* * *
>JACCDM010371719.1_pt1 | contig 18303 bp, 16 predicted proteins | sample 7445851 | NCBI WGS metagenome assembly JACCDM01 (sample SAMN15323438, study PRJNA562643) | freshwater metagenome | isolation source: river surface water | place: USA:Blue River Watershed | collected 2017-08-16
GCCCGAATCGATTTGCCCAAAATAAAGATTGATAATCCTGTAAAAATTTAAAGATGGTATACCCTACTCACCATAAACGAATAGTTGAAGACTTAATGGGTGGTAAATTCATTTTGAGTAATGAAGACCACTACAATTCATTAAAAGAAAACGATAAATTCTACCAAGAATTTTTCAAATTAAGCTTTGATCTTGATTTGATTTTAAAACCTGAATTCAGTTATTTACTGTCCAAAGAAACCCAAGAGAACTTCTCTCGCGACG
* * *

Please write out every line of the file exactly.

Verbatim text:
>JACCDM010371719.1_pt1 | contig 18303 bp, 16 predicted proteins | sample 7445851 | NCBI WGS metagenome assembly JACCDM01 (sample SAMN15323438, study PRJNA562643) | freshwater metagenome | isolation source: river surface water | place: USA:Blue River Watershed | collected 2017-08-16
GCCCGAATCGATTTGCCCAAAATAAAGATTGATAATCCTGTAAAAATTTAAAGATGGTATACCCTACTCACCATAAACGAATAGTTGAAGACTTAATGGGTGGTAAATTCATTTTGAGTAATGAAGACCACTACAATTCATTAAAAGAAAACGATAAATTCTACCAAGAATTTTTCAAATTAAGCTTTGATCTTGATTTGATTTTAAAACCTGAATTCAGTTATTTACTGTCCAAAGAAACCCAAGAGAACTTCTCTCGCGACG